The Pauline Theology of Pastoral Teaching
Pastoral Teaching forms the greater and more important part of any ministerial work, and thus an understanding of its goals, motivations, scope and beyond are crucial. Without a knowledge of these and other pertinent issues, pastoral teaching could well suffer deficiency or even apathy. Of course, the best starting point for exploring this issue is Sacred Scripture, and in Sacred Scripture the most prolific writer, the Apostle Paul. It is there that we find the information we need.
I. GREAT COMMISSION
The Primary Motivation (Matthew 28:19-20) The Great Commission forms the central motivation, though not the only one, for engaging in pastoral teaching. The goal of any minister should be the salvation of souls. Christ is very clear in this admonition that we are not only to “make disciples” and baptize, but to teach them “to observe all that I have commanded you.” This quite obviously implies the absolute necessity of pastoral teaching as a condition of the fulfilling of Christ's command.
II. OTHER MOTIVATIONS
Beyond the command of Jesus, what are some of the practical motivations a pastoral teacher should have? Paul's writings demonstrate that pastoral teaching contains the motivations of “giving instruction that encourages faithfulness.” (I Tim. 1:18) This instruction is demonstrated to encourage prayer, intercession, and thanksgiving even in the face of persecution. The “encouraging faithfulness component is something evidenced throughout Paul's writings, wherein he not only personally exposes hypocrisy and lies, but teaches elders to do the same. (I Tim. 4:2) It seems obvious that when Paul uses the word encourage he implies teaching by both word and example. Paul also comes back often to the theme of strengthening the faithful. (Acts 15:32) Interestingly, this strengthening not only of the faithful, but the churches (Acts 15:41; 16:4-5) includes not just teaching, but preaching, since both encourage and strengthen the church and people in the faith, since it also includes delivering new light. Ultimately, it is “Fear of the Lord” that inspires Paul to teach and preach. Here it must be understood that fear is not referring to any emotional state, but rather to respect for God's will and purpose. (II Cor. 2:11)
Paul's example gives us much insight into the basic goals of pastoral teaching. First I want to briefly address teaching the youth. Paul makes specific mention of encouraging the youth to be righteous examples. As mentioned previously, this encouraging takes the form of teaching by both word and example. The fact that Paul is concerned directly with the teaching of youth certainly strongly implies a need for pastors to be aware of the needs of youth and to address those specific needs in their teaching. (Tim. 4:12) So one of the goals of pastoral teaching is the instruction of youth in the principles of the Gospel. Beyond this, pastoral teaching should have the goal of instructing the faithful in living a holy life. (I Thess. 4:1; Eph. 4:20-24; Eph. 5:15; Phil. 1:27; Titus 2:2-7) The pastor needs to be prepared to teach people how to live according to the Gospel, to order all the affairs of their lives after the teachings of Christ. This implies everything from marriage and family issues, to finances, to public conduct, to interaction with friends and non-believing family members. Our lives are a constant example to others of the Gospel of Christ. Paul's concern, as ours should be, is to teach the faithful how to be a good witness. Paul also frequently speaks of strengthening the souls of the disciples, and explaining the meaning of the suffering of those who embrace the Gospel. Preparing the faithful for difficulty so that there is not a loss of faith appears to be what is implied by strengthening the souls of disciples. (Acts 14:21)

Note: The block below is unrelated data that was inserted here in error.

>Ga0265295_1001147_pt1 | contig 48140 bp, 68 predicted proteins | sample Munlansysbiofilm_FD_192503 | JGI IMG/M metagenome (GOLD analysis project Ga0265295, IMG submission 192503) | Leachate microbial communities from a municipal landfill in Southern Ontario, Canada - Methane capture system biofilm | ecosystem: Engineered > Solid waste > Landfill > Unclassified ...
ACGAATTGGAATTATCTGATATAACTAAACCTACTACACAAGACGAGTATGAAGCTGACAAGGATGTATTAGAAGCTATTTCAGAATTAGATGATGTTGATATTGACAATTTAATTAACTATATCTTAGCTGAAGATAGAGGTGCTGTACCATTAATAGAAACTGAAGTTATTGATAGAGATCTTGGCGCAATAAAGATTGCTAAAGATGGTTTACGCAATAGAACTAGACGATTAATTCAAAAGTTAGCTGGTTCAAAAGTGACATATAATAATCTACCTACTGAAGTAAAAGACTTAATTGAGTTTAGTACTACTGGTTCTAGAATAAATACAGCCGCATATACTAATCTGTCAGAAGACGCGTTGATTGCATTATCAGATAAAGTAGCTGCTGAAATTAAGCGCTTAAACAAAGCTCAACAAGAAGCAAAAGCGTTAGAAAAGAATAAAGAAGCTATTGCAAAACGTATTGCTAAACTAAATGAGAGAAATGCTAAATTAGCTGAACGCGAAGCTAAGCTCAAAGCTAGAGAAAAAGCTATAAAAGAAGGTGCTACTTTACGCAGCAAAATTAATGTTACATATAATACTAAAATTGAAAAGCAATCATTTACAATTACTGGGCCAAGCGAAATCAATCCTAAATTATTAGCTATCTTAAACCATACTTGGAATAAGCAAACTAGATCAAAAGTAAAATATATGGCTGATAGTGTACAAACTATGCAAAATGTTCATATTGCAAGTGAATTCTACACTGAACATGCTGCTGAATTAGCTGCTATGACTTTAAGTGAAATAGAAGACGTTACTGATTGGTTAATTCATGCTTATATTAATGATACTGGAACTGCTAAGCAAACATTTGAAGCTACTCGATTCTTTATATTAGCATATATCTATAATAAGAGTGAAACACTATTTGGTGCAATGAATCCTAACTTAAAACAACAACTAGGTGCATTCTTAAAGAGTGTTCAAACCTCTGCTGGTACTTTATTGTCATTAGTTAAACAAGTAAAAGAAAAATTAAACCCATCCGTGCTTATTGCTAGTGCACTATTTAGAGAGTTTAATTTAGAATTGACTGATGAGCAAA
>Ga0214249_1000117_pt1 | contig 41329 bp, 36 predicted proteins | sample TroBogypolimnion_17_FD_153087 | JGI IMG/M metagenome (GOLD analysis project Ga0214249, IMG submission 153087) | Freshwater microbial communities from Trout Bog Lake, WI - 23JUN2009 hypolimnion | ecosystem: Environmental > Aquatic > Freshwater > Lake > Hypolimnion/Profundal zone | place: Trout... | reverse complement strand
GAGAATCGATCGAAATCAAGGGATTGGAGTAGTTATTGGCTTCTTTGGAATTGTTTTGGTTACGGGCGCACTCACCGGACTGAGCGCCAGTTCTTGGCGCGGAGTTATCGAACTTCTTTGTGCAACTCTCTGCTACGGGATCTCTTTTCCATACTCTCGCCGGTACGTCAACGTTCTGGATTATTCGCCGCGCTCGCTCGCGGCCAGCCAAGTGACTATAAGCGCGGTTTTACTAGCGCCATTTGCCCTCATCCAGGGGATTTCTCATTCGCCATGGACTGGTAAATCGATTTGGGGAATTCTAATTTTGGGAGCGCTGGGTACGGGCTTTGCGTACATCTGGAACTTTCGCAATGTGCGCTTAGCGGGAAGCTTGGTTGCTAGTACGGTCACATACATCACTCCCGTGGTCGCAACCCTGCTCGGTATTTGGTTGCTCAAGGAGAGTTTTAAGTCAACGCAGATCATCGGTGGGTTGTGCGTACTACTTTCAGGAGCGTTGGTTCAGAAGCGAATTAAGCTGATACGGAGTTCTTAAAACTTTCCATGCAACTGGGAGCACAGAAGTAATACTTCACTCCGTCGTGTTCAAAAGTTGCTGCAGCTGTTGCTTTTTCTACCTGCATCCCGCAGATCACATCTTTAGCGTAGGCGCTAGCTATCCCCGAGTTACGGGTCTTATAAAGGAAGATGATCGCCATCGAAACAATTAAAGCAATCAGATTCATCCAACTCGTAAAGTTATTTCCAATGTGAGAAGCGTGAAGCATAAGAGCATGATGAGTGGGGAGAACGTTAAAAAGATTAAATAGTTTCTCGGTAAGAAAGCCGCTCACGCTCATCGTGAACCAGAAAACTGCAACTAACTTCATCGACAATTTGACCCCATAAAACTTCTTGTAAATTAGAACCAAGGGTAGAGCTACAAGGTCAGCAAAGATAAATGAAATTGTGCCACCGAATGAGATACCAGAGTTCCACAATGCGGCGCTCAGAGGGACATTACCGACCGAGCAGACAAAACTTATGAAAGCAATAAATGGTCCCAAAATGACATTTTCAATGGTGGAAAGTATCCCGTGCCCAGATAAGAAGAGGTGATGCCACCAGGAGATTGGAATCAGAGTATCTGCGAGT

The scope of Pauline teachings is a tremendously vast expanse of subject matter. It includes not only matters of theology, but the scope includes addressing issues of modesty in dress, decency and proper behavior ( I Tim. 2:9-11), and watching both our life and our doctrine closely, since we tend to live as we believe. (I Tim. 4:16) Our example of faithfulness has an impact not just on us, but on those watching us in the congregation, and in the world around us. Thus we find in Paul's writings the obvious admonition for pastors to teach the people to do what is good in God’s sight. (Titus 3:14) What is good in God's sight goes beyond mere appearances, but to interaction with other believers. Paul even addresses the issue of arguing. He says to avoid arguing, and to warn the divisive person twice. What we see here are issues of church discipline that pastors must be ready to and capable of addressing. (Titus 3:10) This connects to Paul's statement regarding those who need correction in II Tim. He is very specific in his language, saying to instruct them gently. Pastors then must be prepared to tackle disciplinary issues (even if that means disfellowship of a persistent problem), but to do so with tact and a desire for restoration rather than punishment.